Megadeth- Killing is My Business… and Business is Good! 35th Anniversary Review

Band: Megadeth
Album: Killing is My Business… and Business is Good!
Label: Combat Records
Genre: Thrash Metal
Country: U.S.
Release Date: June 12, 1985

Megadeth’s classic debut album “Killing is My Business… And Business is Good!”, an album born of disappointment and resentment, was unleashed upon the world 35 years ago and announced to the world that Dave Mustaine was here to rattle your fucking head. After being kicked out of Metallica due to issues surrounding substance use and anger, Mustaine made it his point to create a band that was faster, tighter and more technically advanced than anything that James and Lars could ever create. After his departure from Metallica, Mustaine found bassist Dave Ellifson and the two of them started Megadeth in order to exact the revenge that Mustaine longed for. The decision was made to have Mustaine as Megadeth’s vocalist and the lineup was rounded out with drummer Gar Samuelson and guitar virtuoso Chris Poland and soon got into the studio to record “Killing is My Business”. 

Perhaps thrash’s most divisive band, Megadeth is, without a doubt, the band that has had the most technically proficient personnel of any of thrash’s Big 4, a circumstance that has led to some of the most complex songwriting that the subgenre has ever seen. This has never been more evident on a Megadeth album than it is on “Killing is My Business”. Being the key songwriter on the album, Mustaine’s anger fueled an absolute riff fest that is unlike any other album that thrash had ever seen. With so many different guitar riffs throughout the album,  Mustaine has said that he would have been able to write multiple albums out of the riffs used throughout “Killing is My Business”. While this easily could have led to an unfocused mess in a lesser musician’s care, the desire to prove himself and to show Metallica what they had lost, created a laser focus that produced something truly special. Even Mustaine’s vocals, which are often the point of contention when it comes to Megadeth, compliment the song structures in a way that makes it impossible to ignore.

Opening track “Last Rites / Loved You to Death”, begins with a piano intro that creates a perfect atmosphere to blend into the song’s opening riff. The song sets a tone for the album to allow the listener to truly get a sense of what they are in for. Other stand out tracks are the title track, “Rattlehead” and “Looking Down the Cross”, however, there are two tracks that really stand the test of time. The first being a cover of Nancy Sinatra’s, “These Boots”, a song that shouldn’t have worked but sounds absolutely amazing. The  second, and possibly more interesting of the two is “Mechanix”. Due to his frustration behind the use, and bastardization, of his riffs on Metallica’s “Kill ‘Em All”, released two years earlier on the track “The Four Horsemen”, Mustaine sped the song up and cranked the intensity to a max and created an argument that still carries in metal circles to this day. “What’s better, Four Horsemen or Mechanix?”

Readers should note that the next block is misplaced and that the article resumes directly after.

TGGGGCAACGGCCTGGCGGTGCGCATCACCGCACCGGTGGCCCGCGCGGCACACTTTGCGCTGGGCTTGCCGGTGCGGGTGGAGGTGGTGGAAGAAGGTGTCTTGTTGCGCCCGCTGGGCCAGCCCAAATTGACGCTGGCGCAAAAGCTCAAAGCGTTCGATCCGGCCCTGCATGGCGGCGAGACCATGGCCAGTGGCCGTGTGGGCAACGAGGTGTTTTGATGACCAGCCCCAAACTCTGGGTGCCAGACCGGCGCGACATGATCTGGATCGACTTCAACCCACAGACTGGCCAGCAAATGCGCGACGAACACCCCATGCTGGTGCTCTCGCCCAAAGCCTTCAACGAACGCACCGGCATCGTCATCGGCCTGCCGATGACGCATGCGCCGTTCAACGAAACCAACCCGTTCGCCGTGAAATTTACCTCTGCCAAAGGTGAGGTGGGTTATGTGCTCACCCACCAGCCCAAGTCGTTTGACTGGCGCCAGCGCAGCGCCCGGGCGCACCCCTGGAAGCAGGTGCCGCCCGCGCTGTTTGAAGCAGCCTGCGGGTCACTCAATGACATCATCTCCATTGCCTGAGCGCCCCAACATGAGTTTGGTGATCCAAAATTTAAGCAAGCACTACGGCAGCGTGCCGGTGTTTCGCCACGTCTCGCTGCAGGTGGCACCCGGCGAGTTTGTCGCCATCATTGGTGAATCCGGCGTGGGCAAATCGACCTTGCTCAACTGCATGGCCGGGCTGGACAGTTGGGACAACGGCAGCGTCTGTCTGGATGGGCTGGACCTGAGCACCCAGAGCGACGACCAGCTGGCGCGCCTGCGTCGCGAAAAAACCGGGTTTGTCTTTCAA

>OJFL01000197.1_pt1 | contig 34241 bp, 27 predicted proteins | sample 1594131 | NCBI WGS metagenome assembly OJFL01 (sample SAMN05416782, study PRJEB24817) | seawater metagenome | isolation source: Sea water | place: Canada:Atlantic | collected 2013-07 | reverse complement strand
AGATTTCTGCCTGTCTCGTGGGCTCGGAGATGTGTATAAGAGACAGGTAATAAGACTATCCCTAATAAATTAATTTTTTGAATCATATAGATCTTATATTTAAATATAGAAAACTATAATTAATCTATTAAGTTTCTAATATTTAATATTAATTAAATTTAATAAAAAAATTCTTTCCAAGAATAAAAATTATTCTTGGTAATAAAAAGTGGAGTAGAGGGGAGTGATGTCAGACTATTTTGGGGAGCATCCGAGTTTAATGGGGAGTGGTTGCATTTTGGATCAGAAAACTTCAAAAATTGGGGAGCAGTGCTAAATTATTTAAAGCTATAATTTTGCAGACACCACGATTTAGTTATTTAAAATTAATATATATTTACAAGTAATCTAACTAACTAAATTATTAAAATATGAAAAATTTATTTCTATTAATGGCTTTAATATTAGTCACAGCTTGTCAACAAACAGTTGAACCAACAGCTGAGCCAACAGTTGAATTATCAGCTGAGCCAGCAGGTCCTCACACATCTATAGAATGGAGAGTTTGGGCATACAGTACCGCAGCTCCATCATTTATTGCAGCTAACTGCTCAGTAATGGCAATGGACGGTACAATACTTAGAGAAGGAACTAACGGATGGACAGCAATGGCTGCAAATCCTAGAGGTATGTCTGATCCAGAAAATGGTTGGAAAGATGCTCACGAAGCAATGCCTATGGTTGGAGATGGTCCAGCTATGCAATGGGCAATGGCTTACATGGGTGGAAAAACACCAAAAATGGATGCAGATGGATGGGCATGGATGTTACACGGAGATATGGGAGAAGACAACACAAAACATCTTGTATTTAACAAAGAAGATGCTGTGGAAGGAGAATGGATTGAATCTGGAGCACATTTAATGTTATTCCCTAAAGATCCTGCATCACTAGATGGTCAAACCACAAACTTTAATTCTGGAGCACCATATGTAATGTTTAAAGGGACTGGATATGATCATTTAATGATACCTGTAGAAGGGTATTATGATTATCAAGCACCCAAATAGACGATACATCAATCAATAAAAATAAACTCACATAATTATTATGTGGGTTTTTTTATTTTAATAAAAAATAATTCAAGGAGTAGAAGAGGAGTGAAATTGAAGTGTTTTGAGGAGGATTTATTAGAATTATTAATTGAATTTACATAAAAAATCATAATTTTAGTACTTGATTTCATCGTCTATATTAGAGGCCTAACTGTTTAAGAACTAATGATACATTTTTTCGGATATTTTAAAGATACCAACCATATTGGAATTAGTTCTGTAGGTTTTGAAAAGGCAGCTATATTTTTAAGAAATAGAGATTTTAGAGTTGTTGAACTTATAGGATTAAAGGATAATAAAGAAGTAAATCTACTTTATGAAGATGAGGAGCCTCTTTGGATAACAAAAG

While the album without a doubt carries classic status as it was the album that put Megadeth on the map, is not without faults. Firstly it is not their first, second or even third best album; see “Rust in Peace”, “Peace Sells, but Who’s Buying” and “Countdown to Extinction”. The album is also just kind of sloppy at times. As mentioned before, the songs contain a lot of riffs, one might say too many, which can at times lead to songs lacking overall cohesion. Additionally, the album comes off extremely dated nowadays, in terms of production and overall sound. While sounding like it was made in the 80’s is not necessarily a bad thing and the album gets a pass as it is the debut, other albums made around the same time have aged much better and even Megadeth proved able to make a massive improvement on the follow up. 

Due to the circumstances and mindset that went into the making of this album, and forgiveness and repair in the relationships with the members of Metallica, it is rare that the band chooses to play songs off of this album live, but when they do, the crowd goes crazy (I have seen them play “Rattlehead” and the fans absolutely lost their shit). Megadeth are a band that have shown that they are able to stand the test of time. They are arguably bigger today than they have ever been and have no problem selling out huge arenas night after night, something that most of their contemporaries are unable to do. “Killing is My Business… and Business is Good”, was the beginning of Megadeth’s rise to icon status, and while it is an album that Mustaine chooses to keep in his past for the most part, it is still one of the most influential thrash albums of all time and was the introduction for millions of people who still worship Megadeth to this day.

Click here to visit Megadeth’s website


  1. Last Rites / Loved to Deth
  2. Killing is My Business… and Business is Good!
  3. The Skull Beneath the Skin
  4. These Boots
  5. Rattlehead
  6. Chosen Ones
  7. Looking Down the Cross
  8. Mechanix

Total Playing Time: 31:10

One comment
  1. Harked Back

    Great review. I’m glad you mentioned “Countdown…” among their best albums. It usually gets either hated or ignored.

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